Friday, January 1, 2016

Giving Veterans a Leg Up

I let my fingers do the walking....

"VA agrees to pay for robotic legs" by Julie Watson Associated Press  December 18, 2015

News of the VA’s decision sent shares for ReWalk Robotics up over 100 percent Thursday. Sales have been sluggish since the FDA approval of the system, with few private insurers agreeing to cover it, but the company hopes the VA’s policy will prompt more private insurers to follow suit.

‘‘The VA is leading the world with this,’’ CEO Larry ReWalk Robotics said.

The ReWalk was invented by Israeli entrepreneur Amit Goffer, who was paralyzed in an accident in 1997. Several competing products that use similar technology — nicknamed ‘‘electronic legs”— are also being tested in US rehab hospitals.

I suppose it is only right since our guys are losing their legs in Wars for the Jews. They are even making a buck out of it.

None, including the ReWalk, are fast enough or can be worn long enough to replace wheelchairs....

Yeah, take a seat as you are waiting for your appointment.



"Apple fills a long-vacant job CEO Tim Cook once held [and] as part of the management shuffle, Johny Srouji was promoted to senior vice president for hardware technologies. The promotion of Srouji is a testament to the widening importance of chip making to Apple. Srouji joined Apple in 2008 and led development of the A4 chip, which went on to power iPads and a generation of iPhones. Heralded by the Haaretz newspaper as the highest-ranking Israeli in Silicon Valley, Srouji previously held senior positions at Intel Corp. and International Business Machines Corp. He’s a graduate of Technion, Israel’s institute of technology."

Do you understand the implications there?

I know, I should just get a grip:

"Soft Robotics gets $3 million amid demand for its octopus-inspired grippers" by Curt Woodward, 12/17/2015

Robots can perform an astonishing number of tasks for us, but they’re still not the most graceful machines ever built.

A Cambridge startup trying to solve that conundrum, Soft Robotics, has raised $3 million from venture investors and expects to add another $2 million in the next couple of months, chief executive Carl Vause said.

I wonder who they were.

The money will help Soft Robotics double its five-person company, Vause said, allowing it to handle more customers seeking its octopus-inspired robotic grippers for the manufacturing and food-processing industries.

“It’s been a whirlwind ride,” Vause said. “We’ve really hit on this unmet need of, how do we enable robots to handle things that vary in size and shape and weight? There’s pent-up demand.”

Soft Robotics was born out of research at the lab of George Whitesides, a Harvard chemist and prolific inventor who wanted to help build a new kind of flexible robot after seeing footage of an octopus squeezing through a small opening.

Soft Robotics was founded in 2013, and at first was fueled by money from the Defense Department in hopes of making surgical tools.

The company quickly turned its attention, however, to warehouse and assembly line markets — particularly in the food industry, where robots aren’t typically trusted to handle delicate items like fresh produce. Its fingerlike grippers are made of flexible material, such as silicone, and powered by compressed air....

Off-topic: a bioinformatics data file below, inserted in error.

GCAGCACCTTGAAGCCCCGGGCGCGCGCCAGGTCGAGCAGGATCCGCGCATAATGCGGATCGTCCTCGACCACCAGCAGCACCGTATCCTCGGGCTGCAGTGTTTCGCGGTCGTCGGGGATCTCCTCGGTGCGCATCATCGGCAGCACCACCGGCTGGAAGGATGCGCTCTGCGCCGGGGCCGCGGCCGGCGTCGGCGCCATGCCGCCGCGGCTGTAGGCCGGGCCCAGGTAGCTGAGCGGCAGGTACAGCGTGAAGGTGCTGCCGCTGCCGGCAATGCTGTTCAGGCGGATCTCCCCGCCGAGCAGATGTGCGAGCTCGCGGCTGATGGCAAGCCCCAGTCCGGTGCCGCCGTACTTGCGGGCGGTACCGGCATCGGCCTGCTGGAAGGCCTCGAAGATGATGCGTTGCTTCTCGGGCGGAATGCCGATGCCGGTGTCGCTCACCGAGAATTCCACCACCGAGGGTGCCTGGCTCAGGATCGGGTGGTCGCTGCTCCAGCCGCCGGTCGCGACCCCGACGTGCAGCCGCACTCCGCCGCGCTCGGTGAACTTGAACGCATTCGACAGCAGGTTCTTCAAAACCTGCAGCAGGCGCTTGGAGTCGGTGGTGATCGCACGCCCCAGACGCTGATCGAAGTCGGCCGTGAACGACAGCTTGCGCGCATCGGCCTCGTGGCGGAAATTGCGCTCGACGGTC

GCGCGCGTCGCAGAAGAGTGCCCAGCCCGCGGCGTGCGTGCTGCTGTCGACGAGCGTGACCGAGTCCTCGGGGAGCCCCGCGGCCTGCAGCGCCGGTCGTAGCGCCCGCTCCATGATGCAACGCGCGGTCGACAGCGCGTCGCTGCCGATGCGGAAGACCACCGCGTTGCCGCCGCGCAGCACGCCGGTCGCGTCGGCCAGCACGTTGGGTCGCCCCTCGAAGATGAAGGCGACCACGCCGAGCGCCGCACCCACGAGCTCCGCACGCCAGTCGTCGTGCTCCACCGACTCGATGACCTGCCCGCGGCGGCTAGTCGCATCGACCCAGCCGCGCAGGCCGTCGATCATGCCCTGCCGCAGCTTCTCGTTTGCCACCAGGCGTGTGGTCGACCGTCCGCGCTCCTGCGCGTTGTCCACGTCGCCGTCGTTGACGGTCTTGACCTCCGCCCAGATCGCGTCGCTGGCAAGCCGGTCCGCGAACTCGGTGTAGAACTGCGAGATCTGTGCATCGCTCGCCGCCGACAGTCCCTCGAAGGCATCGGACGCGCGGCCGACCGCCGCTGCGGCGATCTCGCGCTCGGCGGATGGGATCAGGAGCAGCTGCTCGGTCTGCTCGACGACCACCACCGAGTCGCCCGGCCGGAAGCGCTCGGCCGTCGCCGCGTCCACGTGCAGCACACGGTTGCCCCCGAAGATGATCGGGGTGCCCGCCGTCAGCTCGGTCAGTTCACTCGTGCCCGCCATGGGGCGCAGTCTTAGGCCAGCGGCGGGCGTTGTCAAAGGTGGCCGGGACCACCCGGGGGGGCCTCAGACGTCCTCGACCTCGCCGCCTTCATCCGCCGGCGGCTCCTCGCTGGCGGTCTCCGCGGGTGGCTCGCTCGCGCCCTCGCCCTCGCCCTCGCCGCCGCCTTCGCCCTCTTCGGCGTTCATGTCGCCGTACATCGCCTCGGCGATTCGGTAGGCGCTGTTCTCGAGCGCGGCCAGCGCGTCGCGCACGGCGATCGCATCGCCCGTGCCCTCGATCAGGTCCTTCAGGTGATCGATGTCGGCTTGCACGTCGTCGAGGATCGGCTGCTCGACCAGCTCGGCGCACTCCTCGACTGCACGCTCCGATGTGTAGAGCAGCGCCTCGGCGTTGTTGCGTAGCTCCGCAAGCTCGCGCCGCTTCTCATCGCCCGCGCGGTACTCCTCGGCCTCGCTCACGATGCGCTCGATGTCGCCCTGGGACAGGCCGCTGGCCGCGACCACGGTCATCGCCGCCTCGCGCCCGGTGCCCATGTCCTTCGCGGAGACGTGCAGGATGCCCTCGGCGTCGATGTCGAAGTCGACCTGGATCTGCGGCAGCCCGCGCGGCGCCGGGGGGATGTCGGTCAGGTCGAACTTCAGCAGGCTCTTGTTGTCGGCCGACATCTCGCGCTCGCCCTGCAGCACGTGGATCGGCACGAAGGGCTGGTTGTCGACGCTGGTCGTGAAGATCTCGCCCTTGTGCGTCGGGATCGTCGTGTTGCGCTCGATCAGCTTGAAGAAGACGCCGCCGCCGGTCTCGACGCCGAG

It's almost as if they no longer want you.


"Too loud for military use? Boston Dynamics founder defends his four-legged robot" Nidhi Subbaraman 2 days ago

Boston Dynamics founder Marc Raibert strongly defended the large four-legged robots that his company built after a report last week suggested that the military, which funded the robots’ development, would “shelve” the finished products going forward.

Marines who worked with the LS3, the second generation of a load-carrying four-legged robot, described it as “a loud robot that’s going to give away their position,” Kyle Olson, a spokesman for the Warfighting Lab at the US Marine Corps told, which also stated that government funding allocated to the projects was running out, but Raibert said that each model has been quieter than the model that came before.

“They are not as quiet as people and animals, but” like other robotics startups with high launch costs, Boston Dynamics has received funding for many years from the Department of Defense and the Defense Advanced Research Projects Agency. Government investment in Boston Dynamics peaked in 2012 and 2013, during which years the company received $34 million and $31 million in contracts from the US Army, US Navy, and DARPA.

Looks like wa$te to me.



DARPA Robots at MIT
DARPA Projects Making MIT Students Depressed?
DARPA Adds to Arsenal

One wonders what mischief they are up to now.

Also seeWayne Rogers, Trapper John on ‘M.A.S.H.,’ dies at 82

The days of Trapper and Blake were the golden years of M*A*S*H, which has been dispatched down the ma$$ media memory hole like so many great 1970s comedies. One can not even imagine an antiwar sitcom in 21st-century America. 

I'm going to get a leg up and begin working on Saturday Specials for tomorrow. Good night, readers.

NDU: Man’s leg severed, two young boys injured in ATV crash